Flexibility in our thinking is the vital precondition to achieving a more realistic response to the speed and unpredictability of events which characterise the security environment of our modern world.
In this regard, the ‘National security strategy’s’ ‘whole of government’ approach is a welcome restatement of strategic principles. And the establishment of the National Security Council to provide prompt, coherent and co-ordinated decision-making on all aspects of national security is a positive step.
After all, if we are to truly balance resources with commitments, power with interests, it certainly makes sense to be more prepared to employ all the levers of national power in addressing the security challenges we face. And, if consensus can be achieved, to join with others, state and non-state.
But as commentators such as Joseph Nye observe, whilst military power will always have its place, the networked world potentially allows us to achieve outcomes through more subtle use of all the levers.
The academic and author Parag Khanna goes a step further perhaps, suggesting that, “when government, business and NGOs work together, real progress can be made”.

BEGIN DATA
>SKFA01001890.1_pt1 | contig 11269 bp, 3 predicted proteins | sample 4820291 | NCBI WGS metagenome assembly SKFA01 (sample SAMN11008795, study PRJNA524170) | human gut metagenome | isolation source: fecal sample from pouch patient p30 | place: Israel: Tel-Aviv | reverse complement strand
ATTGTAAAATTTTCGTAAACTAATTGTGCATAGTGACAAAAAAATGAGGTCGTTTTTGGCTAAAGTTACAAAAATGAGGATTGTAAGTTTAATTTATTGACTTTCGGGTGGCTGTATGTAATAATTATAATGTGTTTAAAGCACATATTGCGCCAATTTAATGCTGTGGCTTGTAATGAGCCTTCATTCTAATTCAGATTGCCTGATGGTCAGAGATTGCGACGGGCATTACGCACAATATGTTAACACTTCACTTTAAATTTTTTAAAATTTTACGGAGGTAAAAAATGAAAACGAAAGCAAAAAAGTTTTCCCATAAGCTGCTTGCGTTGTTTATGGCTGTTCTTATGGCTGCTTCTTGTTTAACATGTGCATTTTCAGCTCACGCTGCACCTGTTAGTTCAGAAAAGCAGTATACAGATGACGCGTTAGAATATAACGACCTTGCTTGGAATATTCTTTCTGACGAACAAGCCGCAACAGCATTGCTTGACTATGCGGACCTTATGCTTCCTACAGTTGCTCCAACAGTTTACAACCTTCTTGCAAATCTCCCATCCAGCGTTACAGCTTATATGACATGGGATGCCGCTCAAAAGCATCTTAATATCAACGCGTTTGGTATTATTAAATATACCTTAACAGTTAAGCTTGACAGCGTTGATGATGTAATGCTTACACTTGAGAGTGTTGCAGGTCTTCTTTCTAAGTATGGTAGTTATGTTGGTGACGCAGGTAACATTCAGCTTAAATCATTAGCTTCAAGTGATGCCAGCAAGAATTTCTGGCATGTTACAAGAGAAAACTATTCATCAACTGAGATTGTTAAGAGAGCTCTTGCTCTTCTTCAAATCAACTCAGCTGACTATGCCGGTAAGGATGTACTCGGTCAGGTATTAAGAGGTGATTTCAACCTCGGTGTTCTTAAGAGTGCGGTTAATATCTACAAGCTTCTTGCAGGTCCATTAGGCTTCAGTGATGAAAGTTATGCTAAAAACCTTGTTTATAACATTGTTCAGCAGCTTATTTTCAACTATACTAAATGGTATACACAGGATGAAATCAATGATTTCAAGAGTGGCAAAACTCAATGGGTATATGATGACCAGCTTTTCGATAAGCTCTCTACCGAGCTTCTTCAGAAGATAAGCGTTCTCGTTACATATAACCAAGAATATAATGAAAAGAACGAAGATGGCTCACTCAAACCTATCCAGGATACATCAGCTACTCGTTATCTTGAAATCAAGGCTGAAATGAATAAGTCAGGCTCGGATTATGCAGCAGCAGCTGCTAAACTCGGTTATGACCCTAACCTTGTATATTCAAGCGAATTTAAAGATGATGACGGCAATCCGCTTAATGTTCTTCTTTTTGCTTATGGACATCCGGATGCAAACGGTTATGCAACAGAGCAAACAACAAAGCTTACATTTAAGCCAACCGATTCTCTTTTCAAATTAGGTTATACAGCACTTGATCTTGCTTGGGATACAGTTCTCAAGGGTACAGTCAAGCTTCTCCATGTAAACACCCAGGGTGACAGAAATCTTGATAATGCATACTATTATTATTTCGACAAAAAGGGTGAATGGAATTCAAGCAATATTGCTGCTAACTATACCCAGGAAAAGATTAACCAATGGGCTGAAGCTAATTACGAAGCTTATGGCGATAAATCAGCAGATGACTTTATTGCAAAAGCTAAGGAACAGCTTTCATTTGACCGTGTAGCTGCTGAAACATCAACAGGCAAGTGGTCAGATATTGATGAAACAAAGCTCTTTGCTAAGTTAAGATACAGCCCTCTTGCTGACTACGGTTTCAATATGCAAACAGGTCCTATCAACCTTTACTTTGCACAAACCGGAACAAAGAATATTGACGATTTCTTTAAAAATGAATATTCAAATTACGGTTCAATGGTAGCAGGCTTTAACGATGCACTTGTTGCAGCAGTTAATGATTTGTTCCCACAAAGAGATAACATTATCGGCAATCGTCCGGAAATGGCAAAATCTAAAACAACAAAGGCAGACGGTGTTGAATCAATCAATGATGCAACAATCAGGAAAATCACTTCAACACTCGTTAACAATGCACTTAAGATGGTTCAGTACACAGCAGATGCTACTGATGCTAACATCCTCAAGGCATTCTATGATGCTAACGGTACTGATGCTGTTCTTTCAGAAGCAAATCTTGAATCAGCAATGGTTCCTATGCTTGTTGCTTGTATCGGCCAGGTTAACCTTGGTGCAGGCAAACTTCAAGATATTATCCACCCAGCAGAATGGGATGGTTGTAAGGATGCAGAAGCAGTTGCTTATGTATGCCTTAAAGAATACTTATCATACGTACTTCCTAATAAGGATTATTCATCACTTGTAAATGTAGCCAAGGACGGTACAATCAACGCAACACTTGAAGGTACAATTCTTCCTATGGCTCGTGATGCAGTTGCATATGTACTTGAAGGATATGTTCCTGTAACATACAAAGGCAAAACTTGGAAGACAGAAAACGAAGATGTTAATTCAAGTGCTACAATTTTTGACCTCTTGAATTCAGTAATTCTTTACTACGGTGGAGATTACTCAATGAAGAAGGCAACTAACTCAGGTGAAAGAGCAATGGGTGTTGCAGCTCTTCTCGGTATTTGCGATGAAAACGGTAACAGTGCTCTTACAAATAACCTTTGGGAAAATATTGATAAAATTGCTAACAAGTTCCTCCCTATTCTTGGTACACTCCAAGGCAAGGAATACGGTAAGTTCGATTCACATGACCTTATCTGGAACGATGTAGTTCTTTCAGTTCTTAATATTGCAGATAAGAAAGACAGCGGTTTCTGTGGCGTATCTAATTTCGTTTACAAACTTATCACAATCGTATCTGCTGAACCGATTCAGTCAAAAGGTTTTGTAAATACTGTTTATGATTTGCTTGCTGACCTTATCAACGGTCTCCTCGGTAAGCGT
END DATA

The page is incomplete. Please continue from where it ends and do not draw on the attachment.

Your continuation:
Because the networked world has the potential to truly galvanise dot.gov, dot.com and dot.org into generating a more dynamic and innovative response to the challenges presented by the future security environment.
I believe Whitehall shares that intent as well.
Indeed, the increasing demand for smarter inter-agency planning and delivery, be it for humanitarian assistance, capacity building or law enforcement, for example, whether nationally or as part of an international effort, is the consequence of a growing shift towards thinking in much broader terms about what security means and how it can most effectively, and efficiently, be delivered.
The introduction a few years ago of what was called the ‘Comprehensive approach’, and now referred to in the UK as the ‘Integrated approach’ is, in my view, receiving a well-deserved reinvigoration. An approach where the levers of power and the many associated actors are considered as individual melodic lines weaved into a complex counterpoint.
Such an approach is at the heart of the emerging thinking behind ‘smart power’. The ability to create, to compose, more enduring outcomes and effects with the more elaborate employment of both soft and hard power assets.
But it’s an approach that needs constantly working at. After all, complex counterpoint isn’t harmonious, isn’t musical, by accident.
And yet, that all said, I do believe that there is scope for the military line to be weaved into the counterpoint more imaginatively, to help deliver, in these straitened times especially, the same effect with less.